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Oracle is relinquishing its tight control over, the popular office software suite, and will no longer offer a commercial version. will be moving to a purely community-based open-source project, Oracle said April 15. While Oracle will stop selling a commercial version of OpenOffice, the company intends to continue working with the community on development.

The details about when the move will occur, and why Oracle is making this unexpected change, were not available.

"Given the breadth of interest in free personal productivity applications and the rapid evolution of personal computing technologies, we believe the project would be best managed by an organization focused on serving that broad constituency on a noncommercial basis," said Edward Screven, Oracle’s chief corporate architect.

While the company said it will continue to "make large investments" in other open-source products, such as MySQL and Linux, it is unclear whether the company will continue to invest in OpenOffice.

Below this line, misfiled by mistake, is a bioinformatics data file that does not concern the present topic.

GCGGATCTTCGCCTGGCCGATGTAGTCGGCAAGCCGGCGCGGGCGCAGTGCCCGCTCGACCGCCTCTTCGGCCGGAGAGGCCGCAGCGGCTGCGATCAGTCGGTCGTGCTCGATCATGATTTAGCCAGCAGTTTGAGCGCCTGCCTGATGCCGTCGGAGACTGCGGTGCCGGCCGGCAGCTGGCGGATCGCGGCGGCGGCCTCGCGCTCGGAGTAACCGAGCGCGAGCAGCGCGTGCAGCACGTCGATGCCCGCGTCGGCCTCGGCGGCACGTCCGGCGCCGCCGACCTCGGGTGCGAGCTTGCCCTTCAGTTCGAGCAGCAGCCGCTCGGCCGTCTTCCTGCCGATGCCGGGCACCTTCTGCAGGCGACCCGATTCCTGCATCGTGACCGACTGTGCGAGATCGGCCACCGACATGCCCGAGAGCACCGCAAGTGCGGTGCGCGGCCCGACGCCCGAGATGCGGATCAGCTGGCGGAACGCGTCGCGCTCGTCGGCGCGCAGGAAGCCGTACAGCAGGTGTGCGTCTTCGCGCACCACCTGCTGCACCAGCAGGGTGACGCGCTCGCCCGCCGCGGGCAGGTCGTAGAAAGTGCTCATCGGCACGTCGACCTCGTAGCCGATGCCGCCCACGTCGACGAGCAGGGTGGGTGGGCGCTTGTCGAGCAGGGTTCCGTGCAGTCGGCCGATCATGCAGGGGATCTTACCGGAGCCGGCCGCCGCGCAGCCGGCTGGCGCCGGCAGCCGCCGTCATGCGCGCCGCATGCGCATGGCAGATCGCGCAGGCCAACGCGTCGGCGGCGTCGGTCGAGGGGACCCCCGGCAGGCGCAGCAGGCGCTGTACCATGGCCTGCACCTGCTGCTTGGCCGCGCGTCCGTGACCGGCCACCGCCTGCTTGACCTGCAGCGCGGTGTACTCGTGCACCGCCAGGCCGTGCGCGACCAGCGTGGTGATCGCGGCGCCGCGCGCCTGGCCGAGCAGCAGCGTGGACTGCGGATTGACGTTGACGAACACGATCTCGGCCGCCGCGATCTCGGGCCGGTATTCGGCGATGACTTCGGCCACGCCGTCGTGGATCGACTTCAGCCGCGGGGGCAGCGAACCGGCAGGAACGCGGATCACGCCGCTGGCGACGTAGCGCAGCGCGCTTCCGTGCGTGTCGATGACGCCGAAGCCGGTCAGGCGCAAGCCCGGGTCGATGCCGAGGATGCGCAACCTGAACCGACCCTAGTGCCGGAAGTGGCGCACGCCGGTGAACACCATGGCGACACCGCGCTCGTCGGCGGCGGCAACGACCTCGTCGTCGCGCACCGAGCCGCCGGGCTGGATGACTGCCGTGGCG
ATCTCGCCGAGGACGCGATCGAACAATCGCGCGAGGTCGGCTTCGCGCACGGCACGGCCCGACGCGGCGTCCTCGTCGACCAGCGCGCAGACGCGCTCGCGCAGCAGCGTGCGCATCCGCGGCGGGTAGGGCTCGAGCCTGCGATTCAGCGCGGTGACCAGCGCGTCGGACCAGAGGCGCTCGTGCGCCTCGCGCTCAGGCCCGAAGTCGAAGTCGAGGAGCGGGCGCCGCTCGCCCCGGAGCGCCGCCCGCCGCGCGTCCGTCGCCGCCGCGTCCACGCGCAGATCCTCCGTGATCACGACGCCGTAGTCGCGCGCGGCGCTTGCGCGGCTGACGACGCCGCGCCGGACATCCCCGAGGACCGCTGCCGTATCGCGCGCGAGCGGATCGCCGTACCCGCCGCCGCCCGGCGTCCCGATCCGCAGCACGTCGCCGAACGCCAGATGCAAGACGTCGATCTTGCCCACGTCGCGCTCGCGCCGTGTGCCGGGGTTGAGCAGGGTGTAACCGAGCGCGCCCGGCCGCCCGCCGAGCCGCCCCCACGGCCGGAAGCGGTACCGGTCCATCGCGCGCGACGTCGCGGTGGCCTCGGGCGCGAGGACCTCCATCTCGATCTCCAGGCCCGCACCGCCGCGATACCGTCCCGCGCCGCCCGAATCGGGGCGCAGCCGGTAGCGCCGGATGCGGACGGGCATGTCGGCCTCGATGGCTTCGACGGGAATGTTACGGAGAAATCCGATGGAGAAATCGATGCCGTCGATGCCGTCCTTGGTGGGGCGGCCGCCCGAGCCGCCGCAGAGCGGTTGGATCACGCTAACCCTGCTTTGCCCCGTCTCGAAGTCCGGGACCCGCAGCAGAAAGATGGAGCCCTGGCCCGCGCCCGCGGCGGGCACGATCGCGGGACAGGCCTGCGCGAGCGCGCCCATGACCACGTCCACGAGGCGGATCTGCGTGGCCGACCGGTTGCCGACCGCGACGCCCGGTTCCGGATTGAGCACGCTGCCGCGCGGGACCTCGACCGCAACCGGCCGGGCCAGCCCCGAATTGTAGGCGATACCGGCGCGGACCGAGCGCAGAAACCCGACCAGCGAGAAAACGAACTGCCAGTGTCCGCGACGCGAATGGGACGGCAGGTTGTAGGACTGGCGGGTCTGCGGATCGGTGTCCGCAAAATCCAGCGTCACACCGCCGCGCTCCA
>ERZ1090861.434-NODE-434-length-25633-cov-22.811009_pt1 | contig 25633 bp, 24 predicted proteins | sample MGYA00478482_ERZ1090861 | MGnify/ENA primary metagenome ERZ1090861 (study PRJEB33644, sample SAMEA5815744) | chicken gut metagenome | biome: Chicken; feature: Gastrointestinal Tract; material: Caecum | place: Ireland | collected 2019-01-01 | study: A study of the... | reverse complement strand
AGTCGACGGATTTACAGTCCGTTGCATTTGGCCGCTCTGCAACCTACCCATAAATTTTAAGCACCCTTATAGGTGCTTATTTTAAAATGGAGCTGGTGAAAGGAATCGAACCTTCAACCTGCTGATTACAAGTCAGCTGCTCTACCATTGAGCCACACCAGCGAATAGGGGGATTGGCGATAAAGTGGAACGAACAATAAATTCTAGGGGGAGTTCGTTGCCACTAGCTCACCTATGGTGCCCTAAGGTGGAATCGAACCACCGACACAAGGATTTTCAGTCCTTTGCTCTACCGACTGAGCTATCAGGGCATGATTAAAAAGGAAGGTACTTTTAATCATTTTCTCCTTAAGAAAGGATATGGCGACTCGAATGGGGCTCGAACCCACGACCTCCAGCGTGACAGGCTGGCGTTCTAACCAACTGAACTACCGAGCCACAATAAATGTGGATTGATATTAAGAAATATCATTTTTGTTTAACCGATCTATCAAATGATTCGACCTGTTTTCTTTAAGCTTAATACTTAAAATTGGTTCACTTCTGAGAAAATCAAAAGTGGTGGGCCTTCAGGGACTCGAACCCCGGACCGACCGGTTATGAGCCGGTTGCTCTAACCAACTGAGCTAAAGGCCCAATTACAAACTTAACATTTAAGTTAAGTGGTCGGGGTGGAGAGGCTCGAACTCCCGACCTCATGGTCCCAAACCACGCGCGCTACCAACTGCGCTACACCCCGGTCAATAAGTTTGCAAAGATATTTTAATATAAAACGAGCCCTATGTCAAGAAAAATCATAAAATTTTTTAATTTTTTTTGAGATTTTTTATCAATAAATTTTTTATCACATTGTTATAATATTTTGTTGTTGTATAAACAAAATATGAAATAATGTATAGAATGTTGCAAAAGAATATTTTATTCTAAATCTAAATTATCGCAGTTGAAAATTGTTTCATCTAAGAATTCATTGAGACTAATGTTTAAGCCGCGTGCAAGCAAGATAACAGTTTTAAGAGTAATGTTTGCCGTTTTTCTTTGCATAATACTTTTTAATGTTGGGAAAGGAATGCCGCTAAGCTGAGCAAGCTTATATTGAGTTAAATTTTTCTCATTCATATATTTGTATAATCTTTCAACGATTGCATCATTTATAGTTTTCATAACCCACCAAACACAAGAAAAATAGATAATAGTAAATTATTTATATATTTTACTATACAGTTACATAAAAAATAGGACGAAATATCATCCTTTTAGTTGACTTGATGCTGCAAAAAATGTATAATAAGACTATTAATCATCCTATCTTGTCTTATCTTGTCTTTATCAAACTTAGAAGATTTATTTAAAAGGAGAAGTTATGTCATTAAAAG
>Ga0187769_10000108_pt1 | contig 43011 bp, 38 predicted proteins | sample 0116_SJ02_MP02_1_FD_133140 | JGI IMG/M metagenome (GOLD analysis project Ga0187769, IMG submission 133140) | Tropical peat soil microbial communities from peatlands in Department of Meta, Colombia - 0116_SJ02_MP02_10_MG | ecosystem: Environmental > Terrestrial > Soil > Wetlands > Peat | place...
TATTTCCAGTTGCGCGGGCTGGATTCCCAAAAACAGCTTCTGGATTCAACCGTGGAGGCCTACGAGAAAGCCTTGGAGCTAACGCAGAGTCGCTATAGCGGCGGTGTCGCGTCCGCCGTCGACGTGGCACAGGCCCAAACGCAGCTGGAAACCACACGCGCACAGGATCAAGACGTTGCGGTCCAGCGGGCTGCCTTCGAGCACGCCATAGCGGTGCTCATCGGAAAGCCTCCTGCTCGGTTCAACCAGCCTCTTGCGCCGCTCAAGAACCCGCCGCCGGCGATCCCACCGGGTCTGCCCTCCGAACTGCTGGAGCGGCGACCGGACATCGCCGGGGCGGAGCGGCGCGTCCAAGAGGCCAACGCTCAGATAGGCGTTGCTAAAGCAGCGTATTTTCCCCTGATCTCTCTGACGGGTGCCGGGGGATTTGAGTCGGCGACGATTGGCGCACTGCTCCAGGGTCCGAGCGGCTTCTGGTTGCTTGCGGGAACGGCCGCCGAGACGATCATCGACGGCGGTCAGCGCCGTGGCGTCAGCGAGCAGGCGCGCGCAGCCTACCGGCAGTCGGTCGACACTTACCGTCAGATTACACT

"Oracle will continue to strongly support the adoption of open standards-based document formats, such as the Open Document Format," Screven said.

If Oracle retains the OpenOffice trademark, it will continue to have ultimate control over what changes are added into OpenOffice, despite being community-driven.

Despite its claim of a “long history of investing in the development and support of open-source products,” many open-source advocates have viewed Oracle with distrust, especially after its acquisition of Sun Microsystems in 2009. That acquisition brought the popular MySQL database under the database giant’s control, as well as open-source projects including OpenSolaris. Oracle canceled that project in favor of Solaris 11 Express.

For more, read the eWEEK article: Oracle Fully Open Sources